Tomorrow will be filled with preparations for our Thanksgiving weekend, and that, too, cheers my heart. There are few better feelings, for me, than the anticipation of joyful community with people and 4-leggeds I love.
And so, I raise my cup of cocoa and toast us all: May we be blessed with a peaceful and joyful celebration of all that inspires deep gratitude in our lives. May our patience and humor abound.
May we forgive ourselves of all those errors and lapses in love that arise from our humanity and so more generously forgive others theirs.
May we ease expectations and judgments of ourselves and others so as to better perceive the blessings waiting for us right now, right here, and may we be present to the lessons they have come to teach us about the ways we are infinitely loved.
May our willingness to isolate and name these gifts allow us to cherish them more deeply and share them more profoundly.
Dona nobis pacem.
Gratitude is something of which none of us can give too much. For on the smiles, the thanks we give, our little gestures of appreciation, our neighbors build their philosophy of life. ~ A.J. Cronin
Gratitude is so close to the bone of life, pure and true, that it instantly stops the rational mind, and all its planning and plotting. That kind of letting go is fiercely threatening. I mean, where might such gratitude end? ~ Regina Sara Ryan
Gratitude is the most passionate transformative force in the cosmos. When we offer thanks to God or to another human being, gratitude gifts us with renewal, reflection, and reconnection. ~ Sarah Ban Breathnach
Darkness deserves gratitude. It is the alleluia point at which we learn to understand that all growth does not take place in the sunlight. ~ Joan Chittister
Can you see the holiness in those things you take for granted–a paved road or a washing machine? If you concentrate on finding what is good in every situation, you will discover that your life will suddenly be filled with gratitude, a feeling that nurtures the soul. ~ Rabbi Harold Kushner
If the only prayer you say in your life is thank you, that would suffice. ~ Meister Eckhart
Happiness cannot be traveled to, owned, earned, worn or consumed. Happiness is the spiritual experience of living every minute with love, grace and gratitude. ~ Denis Waitley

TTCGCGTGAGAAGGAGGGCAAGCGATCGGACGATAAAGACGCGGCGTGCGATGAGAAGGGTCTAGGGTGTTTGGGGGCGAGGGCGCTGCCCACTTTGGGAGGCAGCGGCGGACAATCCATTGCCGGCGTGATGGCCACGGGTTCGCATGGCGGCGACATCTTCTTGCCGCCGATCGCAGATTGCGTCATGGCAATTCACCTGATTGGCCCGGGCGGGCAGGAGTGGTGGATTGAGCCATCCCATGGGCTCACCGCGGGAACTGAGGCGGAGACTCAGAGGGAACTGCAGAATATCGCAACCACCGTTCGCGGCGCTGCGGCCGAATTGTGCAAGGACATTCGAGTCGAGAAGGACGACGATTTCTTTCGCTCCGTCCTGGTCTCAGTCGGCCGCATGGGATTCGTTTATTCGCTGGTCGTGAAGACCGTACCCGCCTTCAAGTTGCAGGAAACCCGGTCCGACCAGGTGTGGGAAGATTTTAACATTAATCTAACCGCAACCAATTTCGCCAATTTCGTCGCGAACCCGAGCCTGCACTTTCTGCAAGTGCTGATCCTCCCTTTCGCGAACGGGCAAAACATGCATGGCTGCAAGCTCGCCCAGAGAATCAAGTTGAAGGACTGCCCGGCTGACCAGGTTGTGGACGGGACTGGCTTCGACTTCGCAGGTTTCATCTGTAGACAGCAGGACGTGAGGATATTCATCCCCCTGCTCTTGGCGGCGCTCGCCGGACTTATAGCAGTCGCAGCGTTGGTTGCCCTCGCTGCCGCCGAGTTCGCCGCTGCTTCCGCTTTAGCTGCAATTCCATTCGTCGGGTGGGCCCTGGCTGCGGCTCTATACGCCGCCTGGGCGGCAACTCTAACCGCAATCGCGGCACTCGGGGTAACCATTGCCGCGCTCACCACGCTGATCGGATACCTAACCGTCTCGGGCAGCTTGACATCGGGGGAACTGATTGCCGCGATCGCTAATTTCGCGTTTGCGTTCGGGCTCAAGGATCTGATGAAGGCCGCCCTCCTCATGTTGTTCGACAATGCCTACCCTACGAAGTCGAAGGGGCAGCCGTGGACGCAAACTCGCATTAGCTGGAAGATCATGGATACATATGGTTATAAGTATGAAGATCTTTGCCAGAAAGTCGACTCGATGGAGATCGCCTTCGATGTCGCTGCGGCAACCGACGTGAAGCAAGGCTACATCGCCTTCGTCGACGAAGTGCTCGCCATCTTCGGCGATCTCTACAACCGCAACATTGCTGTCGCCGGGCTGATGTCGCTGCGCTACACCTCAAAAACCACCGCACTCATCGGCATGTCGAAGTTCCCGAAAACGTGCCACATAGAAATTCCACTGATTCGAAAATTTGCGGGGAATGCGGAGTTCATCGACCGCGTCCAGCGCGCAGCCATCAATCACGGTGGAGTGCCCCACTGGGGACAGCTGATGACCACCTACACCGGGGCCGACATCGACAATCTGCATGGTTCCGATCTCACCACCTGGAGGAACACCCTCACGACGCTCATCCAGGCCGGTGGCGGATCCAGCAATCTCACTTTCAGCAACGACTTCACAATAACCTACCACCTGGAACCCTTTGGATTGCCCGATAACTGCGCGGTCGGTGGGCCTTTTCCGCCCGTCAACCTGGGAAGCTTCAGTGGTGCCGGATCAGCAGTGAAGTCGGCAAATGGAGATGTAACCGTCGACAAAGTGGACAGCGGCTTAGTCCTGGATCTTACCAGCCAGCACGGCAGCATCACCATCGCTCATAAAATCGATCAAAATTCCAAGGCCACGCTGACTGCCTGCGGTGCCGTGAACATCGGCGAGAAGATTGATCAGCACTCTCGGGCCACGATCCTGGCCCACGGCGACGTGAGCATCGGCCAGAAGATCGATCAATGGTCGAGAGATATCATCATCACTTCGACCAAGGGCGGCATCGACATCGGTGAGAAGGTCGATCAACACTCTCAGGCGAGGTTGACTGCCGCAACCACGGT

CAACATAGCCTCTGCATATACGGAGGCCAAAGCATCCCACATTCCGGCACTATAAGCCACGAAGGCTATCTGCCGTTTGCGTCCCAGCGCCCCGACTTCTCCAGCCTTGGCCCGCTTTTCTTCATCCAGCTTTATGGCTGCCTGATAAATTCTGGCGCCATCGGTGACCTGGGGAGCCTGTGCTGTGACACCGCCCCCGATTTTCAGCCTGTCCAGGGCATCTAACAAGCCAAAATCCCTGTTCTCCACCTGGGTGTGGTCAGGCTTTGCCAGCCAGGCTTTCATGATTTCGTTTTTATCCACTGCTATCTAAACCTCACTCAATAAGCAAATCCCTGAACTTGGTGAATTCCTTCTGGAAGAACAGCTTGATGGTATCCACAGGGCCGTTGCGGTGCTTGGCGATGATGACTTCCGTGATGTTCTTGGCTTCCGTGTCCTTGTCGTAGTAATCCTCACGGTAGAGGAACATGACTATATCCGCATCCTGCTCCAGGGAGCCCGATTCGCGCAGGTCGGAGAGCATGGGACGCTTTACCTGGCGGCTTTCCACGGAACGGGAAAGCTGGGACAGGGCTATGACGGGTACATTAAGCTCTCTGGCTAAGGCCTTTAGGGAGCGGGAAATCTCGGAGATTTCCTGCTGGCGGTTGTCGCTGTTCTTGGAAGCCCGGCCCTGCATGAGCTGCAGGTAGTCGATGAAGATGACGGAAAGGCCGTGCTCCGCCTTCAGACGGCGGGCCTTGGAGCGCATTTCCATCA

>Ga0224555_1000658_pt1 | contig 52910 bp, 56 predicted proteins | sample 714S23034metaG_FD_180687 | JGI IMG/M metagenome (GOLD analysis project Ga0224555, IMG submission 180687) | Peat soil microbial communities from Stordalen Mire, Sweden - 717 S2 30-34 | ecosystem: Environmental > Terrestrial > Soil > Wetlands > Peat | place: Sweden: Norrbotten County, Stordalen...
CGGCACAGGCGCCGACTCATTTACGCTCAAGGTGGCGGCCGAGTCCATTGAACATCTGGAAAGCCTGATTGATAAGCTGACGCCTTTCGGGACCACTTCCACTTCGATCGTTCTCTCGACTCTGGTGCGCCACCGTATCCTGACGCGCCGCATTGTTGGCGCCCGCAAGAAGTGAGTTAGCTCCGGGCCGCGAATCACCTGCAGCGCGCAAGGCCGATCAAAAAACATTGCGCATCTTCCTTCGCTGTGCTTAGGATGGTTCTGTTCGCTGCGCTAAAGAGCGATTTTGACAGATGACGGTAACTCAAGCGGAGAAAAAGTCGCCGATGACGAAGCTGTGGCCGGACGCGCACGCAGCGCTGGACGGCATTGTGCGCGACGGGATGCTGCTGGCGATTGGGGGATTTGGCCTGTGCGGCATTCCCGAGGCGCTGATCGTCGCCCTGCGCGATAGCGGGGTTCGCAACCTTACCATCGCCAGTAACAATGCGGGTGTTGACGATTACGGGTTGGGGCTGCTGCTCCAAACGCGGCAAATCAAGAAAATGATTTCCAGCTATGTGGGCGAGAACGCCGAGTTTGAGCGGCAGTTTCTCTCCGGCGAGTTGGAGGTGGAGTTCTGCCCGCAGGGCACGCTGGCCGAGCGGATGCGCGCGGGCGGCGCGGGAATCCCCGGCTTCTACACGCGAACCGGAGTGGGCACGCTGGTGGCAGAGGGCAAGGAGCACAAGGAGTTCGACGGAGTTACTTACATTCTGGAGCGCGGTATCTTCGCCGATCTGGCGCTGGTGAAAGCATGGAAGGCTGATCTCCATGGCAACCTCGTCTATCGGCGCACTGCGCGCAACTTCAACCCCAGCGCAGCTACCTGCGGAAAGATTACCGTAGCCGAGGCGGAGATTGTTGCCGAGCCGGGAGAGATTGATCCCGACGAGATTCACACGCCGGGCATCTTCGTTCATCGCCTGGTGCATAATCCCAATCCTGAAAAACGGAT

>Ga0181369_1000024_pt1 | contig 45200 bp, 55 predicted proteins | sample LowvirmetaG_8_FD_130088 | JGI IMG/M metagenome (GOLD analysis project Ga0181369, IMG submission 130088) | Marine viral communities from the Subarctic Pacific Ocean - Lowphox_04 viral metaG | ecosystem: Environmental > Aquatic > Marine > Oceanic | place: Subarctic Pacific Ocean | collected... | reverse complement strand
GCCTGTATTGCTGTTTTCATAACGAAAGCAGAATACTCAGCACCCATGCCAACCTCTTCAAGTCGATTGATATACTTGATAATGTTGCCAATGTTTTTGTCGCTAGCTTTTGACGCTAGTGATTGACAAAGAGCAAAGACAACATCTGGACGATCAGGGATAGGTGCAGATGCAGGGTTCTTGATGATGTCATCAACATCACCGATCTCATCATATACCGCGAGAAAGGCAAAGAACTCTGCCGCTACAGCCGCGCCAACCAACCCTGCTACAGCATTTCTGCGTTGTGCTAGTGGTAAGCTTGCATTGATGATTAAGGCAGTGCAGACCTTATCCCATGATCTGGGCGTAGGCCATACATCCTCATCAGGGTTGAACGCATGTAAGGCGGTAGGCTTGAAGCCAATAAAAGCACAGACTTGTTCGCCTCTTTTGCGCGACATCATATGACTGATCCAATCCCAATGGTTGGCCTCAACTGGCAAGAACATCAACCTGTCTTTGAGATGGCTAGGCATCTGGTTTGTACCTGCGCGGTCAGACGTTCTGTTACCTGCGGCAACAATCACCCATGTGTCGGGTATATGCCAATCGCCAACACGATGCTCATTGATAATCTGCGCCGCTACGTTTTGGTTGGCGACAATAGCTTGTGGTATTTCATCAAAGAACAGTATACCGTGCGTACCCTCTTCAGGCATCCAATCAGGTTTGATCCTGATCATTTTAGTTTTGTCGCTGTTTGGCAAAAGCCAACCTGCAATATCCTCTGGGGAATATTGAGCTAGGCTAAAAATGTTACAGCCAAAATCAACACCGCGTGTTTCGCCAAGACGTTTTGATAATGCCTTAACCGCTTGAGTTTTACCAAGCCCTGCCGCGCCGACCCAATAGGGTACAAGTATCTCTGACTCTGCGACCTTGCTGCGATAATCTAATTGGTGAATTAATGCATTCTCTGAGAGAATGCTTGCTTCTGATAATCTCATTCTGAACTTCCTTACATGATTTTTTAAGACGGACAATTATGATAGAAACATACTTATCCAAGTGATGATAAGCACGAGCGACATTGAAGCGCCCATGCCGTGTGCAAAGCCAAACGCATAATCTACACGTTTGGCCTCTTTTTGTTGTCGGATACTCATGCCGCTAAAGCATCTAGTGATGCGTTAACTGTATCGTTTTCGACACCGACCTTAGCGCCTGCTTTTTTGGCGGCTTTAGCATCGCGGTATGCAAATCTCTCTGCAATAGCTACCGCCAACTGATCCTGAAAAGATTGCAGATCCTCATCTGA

You have been given a gift of 86,400 seconds today. Have you used one to say “thank you?” ~ William A. Ward
Gratitude is riches. Complaint is poverty. ~ Doris Day
Gratitude is twofold – love coming to visit us and love running out to greet a welcome guest. ~ Henry Van Dyke
A long walk on a gray day in November can be a walk through heartbreak, through all the heartbreaks of your life, even those that haven’t happened but are yet to come.
Nostalgia, recollection, memories, loss: they all swirl like the leaves and slowly settle as peace returns and new patterns of connection and understanding rise. November’s invitation is to gently and deeply mine the gold of our lives. There is heartbreak, but so perfectly balanced by gratitude.
I wouldn’t call my November walks depressing; instead, they’re healing, gift, and necessary. My unconscious provides the mental video; it flips the scrapbook pages of my life and decides where to pause; I only attend, watch, feel. Walk and watch and allow what rises to be honored.
Any walk, any time of year can provide such healing, but November’s backdrop of rust and brown and black and fading yellows, and everything vital slowing and dying back, and all the animals gathering, burrowing, or leaving: it all seems to gently remind us of our losses and our own mortality, and to invite our own time of clearing and harvesting. What to hold, what to release?
Maybe it’s my Celtic ancestors’ love of wisdom and acceptance of sorrow and the ways I hear them calling to me in November, or the deep pleasure of sudden red and green wagons interrupting the monotonic browns and golds, or all of these and the veil of mystery clearly cloaking everything revealed, shimmering, as at no other time of year, but I’ve come to treasure the month and its pervasive atmosphere of spiritual retreat.